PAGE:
Our first night, passed relatively easily, for me; I like to wear ear plugs, a hangover from living in a terrace in the city, Mum goes without. I woke to the usual peace and quiet and pitch darkness, as we had closed the wooden shutters to keep the heat in, and Mum was quicker than she usually is, to start talking, as normally a cup of coffee is required first, "Did you hear all that thunder and lightning in the night?" "No" said I, curious, but then thunderstorms are common in the Langhe hills. She said it had woken her and she had slept little, as it had been so very loud and extremely scary, while her eldest child, me, had deeply slept through the whole display of lightning and cannon booms across the sky. Wow, these ear plugs are the bees knees, I thought. Poor Mum, she hadn't wanted to wake me, even though she had been terrified! I thought I would get up first and make her a nice cup of coffee. Padding out of the bedroom we had shared, we only have one bedroom at the moment, but room for two more to be converted soon, in the attic, I thought it a nice idea to open the front door, en route to the kitchen, and take in the view, a sight I don't think I will ever get bored of. Unlocking the door, I pulled it open, and nearly shrieked, I couldn't see a thing! There had been a snow storm, and not one of those drizzly, feeble, Irish efforts of one inch but a good 10 inches had fallen and it was still falling. I couldn't see far with the snow haze before me. I got Mum to get up and see and she too was horrified. We hadn't seen this on the weather forecast! Our dreams of day trips to Barolo and Alba vanished before our staggered, blinking eyes.
Along with this rather rude awakening, we quickly realised the electricity was down. I immediately turned into the best of my brownie guide days and Duke of Edinburgh training persona and went into automatic 'Bear Gryllis' survival mode. First stop, as the electricity was required for the water pump to work, we collected as much water as needed for a few days, in case the pipe from the well in the garden froze. Using all the 'Giovanni' inherited pots and pans I ran out to the side yard and filled these from the garden tap, placing them, with blessed relief, on our wonderful gas oven, thanking God and Giovanni for the good fortune of having a gas hob! Next, we brought the log boxes in from under the veranda, to keep them dry and close to the wood fire burner. Trying to use the loo was a revelation, again because of the out of action water pump we couldn't flush it and the top wouldn't come off the cistern, buckets primed next to the loo were ready to manually flush. A food inventory was done, we had by sheer luck gone to the supermarket the day we had arrived and indulged ourselves with all sort of goodies, enough to last us the weekend, with rationing! Though we had enough wine to last a few weeks, naturally.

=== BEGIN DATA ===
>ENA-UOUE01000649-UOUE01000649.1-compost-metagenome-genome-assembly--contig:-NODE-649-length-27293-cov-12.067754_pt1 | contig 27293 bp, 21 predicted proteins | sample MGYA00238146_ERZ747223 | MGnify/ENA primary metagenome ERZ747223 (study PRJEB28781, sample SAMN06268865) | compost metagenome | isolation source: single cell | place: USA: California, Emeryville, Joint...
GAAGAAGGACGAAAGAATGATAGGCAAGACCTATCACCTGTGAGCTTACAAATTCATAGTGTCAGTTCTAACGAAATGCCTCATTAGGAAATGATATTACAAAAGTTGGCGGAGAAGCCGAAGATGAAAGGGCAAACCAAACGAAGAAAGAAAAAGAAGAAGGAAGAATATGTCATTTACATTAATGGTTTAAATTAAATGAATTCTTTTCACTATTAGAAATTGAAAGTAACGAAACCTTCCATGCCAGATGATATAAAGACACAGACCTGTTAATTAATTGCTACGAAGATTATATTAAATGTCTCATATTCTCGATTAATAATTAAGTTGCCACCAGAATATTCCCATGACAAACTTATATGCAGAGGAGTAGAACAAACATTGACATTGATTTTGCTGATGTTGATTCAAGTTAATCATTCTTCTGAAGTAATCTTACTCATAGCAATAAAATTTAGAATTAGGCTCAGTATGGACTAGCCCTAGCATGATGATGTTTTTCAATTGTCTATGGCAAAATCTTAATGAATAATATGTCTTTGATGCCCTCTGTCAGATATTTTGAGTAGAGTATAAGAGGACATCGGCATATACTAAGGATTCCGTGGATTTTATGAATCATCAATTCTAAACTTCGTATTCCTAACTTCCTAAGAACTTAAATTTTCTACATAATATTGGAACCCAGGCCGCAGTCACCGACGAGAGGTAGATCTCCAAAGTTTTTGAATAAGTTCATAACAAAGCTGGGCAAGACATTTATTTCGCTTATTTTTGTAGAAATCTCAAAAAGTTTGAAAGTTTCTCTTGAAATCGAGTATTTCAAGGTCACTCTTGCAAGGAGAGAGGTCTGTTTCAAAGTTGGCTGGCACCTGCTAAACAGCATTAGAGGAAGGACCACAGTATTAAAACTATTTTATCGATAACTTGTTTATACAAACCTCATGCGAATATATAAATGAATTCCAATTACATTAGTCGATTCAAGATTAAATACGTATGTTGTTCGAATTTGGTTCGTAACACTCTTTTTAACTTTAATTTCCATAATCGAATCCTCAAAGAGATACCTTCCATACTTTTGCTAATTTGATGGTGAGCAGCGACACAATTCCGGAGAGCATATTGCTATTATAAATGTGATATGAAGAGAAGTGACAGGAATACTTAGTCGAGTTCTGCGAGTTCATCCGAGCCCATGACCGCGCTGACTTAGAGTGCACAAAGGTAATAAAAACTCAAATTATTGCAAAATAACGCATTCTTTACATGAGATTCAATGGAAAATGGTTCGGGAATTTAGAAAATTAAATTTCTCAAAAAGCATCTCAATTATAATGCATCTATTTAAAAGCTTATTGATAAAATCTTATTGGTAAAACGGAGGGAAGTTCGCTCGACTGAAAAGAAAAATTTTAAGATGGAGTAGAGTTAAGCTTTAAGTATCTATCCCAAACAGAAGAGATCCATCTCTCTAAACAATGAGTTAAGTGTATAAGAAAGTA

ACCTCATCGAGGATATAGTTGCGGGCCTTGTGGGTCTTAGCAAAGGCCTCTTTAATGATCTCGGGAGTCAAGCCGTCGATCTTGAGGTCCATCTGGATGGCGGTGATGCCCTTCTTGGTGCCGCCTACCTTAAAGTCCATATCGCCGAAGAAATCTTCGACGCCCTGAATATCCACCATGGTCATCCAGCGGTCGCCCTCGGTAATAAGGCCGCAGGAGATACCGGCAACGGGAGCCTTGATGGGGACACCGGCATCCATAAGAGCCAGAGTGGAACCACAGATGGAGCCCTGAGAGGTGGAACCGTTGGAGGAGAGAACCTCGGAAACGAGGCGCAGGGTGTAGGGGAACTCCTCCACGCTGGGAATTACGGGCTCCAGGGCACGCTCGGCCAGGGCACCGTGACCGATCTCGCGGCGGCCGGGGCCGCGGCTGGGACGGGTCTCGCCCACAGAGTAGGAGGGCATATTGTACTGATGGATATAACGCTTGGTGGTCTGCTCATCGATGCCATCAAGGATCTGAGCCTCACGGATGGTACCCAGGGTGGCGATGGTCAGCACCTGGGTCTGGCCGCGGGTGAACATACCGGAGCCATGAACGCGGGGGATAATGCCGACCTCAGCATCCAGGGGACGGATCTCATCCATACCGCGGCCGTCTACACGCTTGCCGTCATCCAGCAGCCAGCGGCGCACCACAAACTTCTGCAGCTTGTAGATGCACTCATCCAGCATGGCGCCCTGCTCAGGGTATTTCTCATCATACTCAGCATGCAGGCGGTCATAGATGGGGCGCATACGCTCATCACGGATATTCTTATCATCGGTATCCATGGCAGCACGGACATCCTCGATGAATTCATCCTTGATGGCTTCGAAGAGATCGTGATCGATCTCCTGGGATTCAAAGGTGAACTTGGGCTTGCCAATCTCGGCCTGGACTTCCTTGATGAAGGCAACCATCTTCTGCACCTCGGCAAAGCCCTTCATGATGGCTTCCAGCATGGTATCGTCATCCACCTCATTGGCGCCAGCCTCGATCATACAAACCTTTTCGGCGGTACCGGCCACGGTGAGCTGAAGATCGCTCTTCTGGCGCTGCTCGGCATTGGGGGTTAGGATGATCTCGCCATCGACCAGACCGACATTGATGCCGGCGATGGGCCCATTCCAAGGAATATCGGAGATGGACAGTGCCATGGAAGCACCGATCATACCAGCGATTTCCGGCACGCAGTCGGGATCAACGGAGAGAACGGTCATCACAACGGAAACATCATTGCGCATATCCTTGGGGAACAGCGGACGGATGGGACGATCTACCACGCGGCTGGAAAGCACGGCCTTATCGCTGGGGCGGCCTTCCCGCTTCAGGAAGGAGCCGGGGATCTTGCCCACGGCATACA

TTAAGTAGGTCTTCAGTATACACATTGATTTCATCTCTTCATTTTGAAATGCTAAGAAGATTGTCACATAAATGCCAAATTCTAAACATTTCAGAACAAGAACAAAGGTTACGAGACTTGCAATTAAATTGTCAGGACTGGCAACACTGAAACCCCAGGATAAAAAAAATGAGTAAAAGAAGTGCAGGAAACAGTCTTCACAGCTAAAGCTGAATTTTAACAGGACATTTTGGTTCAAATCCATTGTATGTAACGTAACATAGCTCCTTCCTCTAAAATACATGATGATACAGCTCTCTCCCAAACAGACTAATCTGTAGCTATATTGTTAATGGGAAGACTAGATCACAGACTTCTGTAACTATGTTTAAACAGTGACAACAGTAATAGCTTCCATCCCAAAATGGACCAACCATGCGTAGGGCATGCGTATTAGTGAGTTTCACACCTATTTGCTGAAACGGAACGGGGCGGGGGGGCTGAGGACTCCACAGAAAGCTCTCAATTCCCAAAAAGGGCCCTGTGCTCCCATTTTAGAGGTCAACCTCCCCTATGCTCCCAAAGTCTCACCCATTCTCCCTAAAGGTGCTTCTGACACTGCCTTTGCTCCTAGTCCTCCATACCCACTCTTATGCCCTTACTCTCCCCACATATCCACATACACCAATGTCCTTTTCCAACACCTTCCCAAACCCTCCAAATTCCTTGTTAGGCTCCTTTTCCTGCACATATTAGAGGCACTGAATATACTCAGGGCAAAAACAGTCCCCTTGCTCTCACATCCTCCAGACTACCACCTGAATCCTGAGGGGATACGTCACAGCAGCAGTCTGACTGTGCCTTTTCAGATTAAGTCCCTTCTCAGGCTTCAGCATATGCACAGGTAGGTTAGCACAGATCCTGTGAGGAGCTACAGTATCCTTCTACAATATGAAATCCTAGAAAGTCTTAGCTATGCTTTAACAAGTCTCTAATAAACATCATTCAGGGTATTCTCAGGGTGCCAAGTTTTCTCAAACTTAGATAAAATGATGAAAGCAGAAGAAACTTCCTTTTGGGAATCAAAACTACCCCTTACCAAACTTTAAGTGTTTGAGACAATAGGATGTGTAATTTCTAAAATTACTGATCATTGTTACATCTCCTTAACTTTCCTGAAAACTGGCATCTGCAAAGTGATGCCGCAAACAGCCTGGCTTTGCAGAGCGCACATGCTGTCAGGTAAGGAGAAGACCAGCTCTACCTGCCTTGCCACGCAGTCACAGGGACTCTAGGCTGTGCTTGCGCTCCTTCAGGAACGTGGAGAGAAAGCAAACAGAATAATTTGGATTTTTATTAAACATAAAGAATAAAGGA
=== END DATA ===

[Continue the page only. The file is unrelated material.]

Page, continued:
Peeking, with a grimace, outside the snow was still relentlessly falling and was at about 13 inches high, then my thoughts turned to our hire car, I had to dig it out to get the snow chains on, if we had any chance of getting out of this mess. I waded through the snow to the garage and looking, really for the first time, at all the legacy gardening instruments to avail of, fortunately noticed a proper 'official' snow shovel, bit of a clue that one, and a couple of other metal spades. Dragging all three along the veranda I arrived at the snowed in car - up to the alloys in snow. I began digging. 1 hour later and still digging, it was like 2 steps forward one step back, with the relentless snow, I was sweating from every cell of my skin and mildly panicking, my mother, meanwhile, highly amused at her 'city' daughter in full on survival action, took as many pictures of me 'heave hoing' at the snow, while not really containing her amusement, love you Mum!